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(Dogstreet 3 As broadcast on WVIA-FM 5/4/2009)
The blues revival shows no signs of diminishing, but most performers on the scene these days tend to hew to a few specific varieties, such as Chicago style electric blues, the Memphis style, as well as well as the acoustic rural blues. This week we have a new recording by a gentleman who draws on a kind of string-band and novelty blues style that existed in the early part of the 20th Century. He is Kelly Carmichael, and his new CD is called Queen Fareena.
Kelly Carmichael has a somewhat unlikely background for the music he plays. He was born some 41 years ago in Murphreesboro, Tennessee, but grew up in Stone Mountain, Georgia. His main musical exposure as a youth was this father's Fifties rock and roll records. He started attracting attention playing guitar in a couple of heavy metal bands, Internal Void and Pentagram USA. But in the early 1908s, he discovered the blues after he moved to Fredricksburg, Maryland, where he heard some Robert Johnson records, and he was hooked. He took up a variety of instruments appropriate for the style including a six-string banjo, some xylophone, plus conventional and resonator acoustic guitars. On his new second solo blues CD, he is joined by a band that evokes the sound of old novelty recordings, and shows a good deal of New Orleans influence at times. They include a couple of horns, fiddle and accordion, as well as acoustic bass and drum set, and they arrange themselves into various combinations on the tracks. The material is mostly traditional tunes, or songs by known composers such as Rev. Gary Davis and Mississippi John Hurt, that they are old enough be be thought of as traditional. Everyone sounds as if they are having a good time, and in the process, they sound rather authentic, despite the occasional quirky combination of instrumentation. But it's a fun record througout.
Things get under way with one of those old songs that could be traditional, Richland Women Blues, which Carmichael attributes to Mississipppi John Hurt. The track sets the pace for what is to follow. The marching-band influenced rhythm provided by drummer Jean-Paul Gaster hints of New Orleans, as does the accordion. <<>>
Also implying old jazz is She's Funny That Way, which is attributed to the Rev. Gary Davis. Trumpet man Scott Rich and trombonist John McVey are featured prominently providing more than a hint of Dixieland. <<>>
One of the familiar blues songs that Kelly Carmichael and band address on the CD is the Robert Johnson standard Last Fair Deal Goin' Down. It's given more of a country blues sound, with the resonator guitar and fiddle featured prominently. <<>>
There are a couple of instrumentals on Queen Fareena, both of which hint at a bygone era. Cincinnati Flow Rag, also by Rev. Gary Davis, gives the band a chance to stretch out with their combination of rural blues and early New Orleans jazz. <<>>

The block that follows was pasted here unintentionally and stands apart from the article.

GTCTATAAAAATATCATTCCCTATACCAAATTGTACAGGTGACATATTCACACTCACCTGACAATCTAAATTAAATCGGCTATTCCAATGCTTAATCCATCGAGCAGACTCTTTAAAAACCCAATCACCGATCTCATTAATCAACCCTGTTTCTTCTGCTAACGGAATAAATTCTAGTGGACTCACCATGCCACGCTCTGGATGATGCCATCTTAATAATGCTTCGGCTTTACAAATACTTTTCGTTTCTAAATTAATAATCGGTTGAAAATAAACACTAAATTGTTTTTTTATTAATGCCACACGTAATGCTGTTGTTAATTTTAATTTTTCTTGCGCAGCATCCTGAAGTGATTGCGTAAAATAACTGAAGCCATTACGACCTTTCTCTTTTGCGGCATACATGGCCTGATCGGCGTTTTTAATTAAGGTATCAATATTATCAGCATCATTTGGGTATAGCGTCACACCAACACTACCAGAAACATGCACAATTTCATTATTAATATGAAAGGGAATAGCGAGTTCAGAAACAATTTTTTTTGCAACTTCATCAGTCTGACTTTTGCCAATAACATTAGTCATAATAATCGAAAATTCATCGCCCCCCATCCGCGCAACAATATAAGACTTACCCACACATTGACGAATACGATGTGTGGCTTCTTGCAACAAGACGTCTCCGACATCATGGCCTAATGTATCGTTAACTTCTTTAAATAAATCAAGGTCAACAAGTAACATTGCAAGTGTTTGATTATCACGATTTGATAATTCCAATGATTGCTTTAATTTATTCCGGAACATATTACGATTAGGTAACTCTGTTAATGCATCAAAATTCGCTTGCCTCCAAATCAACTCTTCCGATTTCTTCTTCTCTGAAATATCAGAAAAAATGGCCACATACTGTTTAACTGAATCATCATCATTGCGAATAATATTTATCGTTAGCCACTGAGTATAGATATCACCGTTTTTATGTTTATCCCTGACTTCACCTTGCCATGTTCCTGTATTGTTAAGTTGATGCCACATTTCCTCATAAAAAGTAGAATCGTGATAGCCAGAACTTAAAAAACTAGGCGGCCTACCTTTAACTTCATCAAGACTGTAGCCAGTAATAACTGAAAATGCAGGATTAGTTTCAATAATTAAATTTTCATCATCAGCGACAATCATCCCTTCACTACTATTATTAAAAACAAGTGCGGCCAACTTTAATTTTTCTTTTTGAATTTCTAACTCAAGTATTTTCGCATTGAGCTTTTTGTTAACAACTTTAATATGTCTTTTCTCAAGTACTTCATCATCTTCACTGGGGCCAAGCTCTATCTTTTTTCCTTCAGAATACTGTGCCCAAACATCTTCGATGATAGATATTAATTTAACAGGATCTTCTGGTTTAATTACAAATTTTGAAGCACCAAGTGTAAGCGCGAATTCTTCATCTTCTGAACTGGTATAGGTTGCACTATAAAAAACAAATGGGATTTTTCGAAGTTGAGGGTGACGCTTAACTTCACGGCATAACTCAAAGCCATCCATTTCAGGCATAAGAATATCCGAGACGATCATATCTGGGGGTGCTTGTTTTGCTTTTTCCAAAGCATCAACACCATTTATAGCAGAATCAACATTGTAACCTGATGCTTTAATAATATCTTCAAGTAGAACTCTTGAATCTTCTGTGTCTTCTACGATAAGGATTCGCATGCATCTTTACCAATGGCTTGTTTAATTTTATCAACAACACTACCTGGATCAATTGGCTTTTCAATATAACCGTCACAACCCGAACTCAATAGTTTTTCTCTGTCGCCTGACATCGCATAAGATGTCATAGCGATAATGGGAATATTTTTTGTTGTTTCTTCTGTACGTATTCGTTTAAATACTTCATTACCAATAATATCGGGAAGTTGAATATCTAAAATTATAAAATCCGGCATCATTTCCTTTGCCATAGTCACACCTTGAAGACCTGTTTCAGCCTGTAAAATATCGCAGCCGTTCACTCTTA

There are only two originals songs by Carmichael on the CD. One of them is the title track, Queen Fareena, the story of an imagined Mississippi riverboat that was a brothel. <<>> The track ends with a nice touch, bit of steam calliope music from an actual riverboat. <<>>
Another very familiar song that Carmichael and company breathe new life into is Salty Dog. They add a bit of rock sensibility to the mixure of rural blues and the Dixieland-influenced horns. The result is one of the best versions I have heard of this tune that almost every bluegrass band in the world seems to play. <<>>
The other original is called Booker Blues, with lyrics that are a lot more contemporary. It tells the story of an friend of Carmichael's who was a pot dealer. <<>>
The band has a good time with an old novelty song called Terrible Operation Blues, which has all the musical ingredients that inhabit this CD. <<>>
Kelly Carmichael's new CD Queen Fareena is an enjoyable album that spotlights a facet of the blues that one does not hear that often these days, even in the midst of a blues revival. A few other contemporary performers have ventured into old-time blues with string-band influences such as Steve James and Bob Brozman, and John Hammond has been doing it for decades, as has Ry Cooder, when he wants to. Carmichael and company make music that sounds authentic, even if their combination of styles and influences might not be entirely the way it used to be. The group adds some first-rate musicianship, and their enthusiasm is palpable, adding more to the good-time feeling of the recording.
Our grade for sound quality is about an B plus. The recording has a kind of old-fashioned sound, but the studio effects fontunately don't extend to imitating the low-fi sound of a wind-up phonograph. But there is a lot of compression to that mashes just everything into about the same volume, and the sound could be cleaner.
To qualify and paraphrase the saying "Everything old is new again," The blues in the old style that Kelly Carmichael does on his new CD, old as it is in its influences, makes for a fun and rather novel sound in this day and age.
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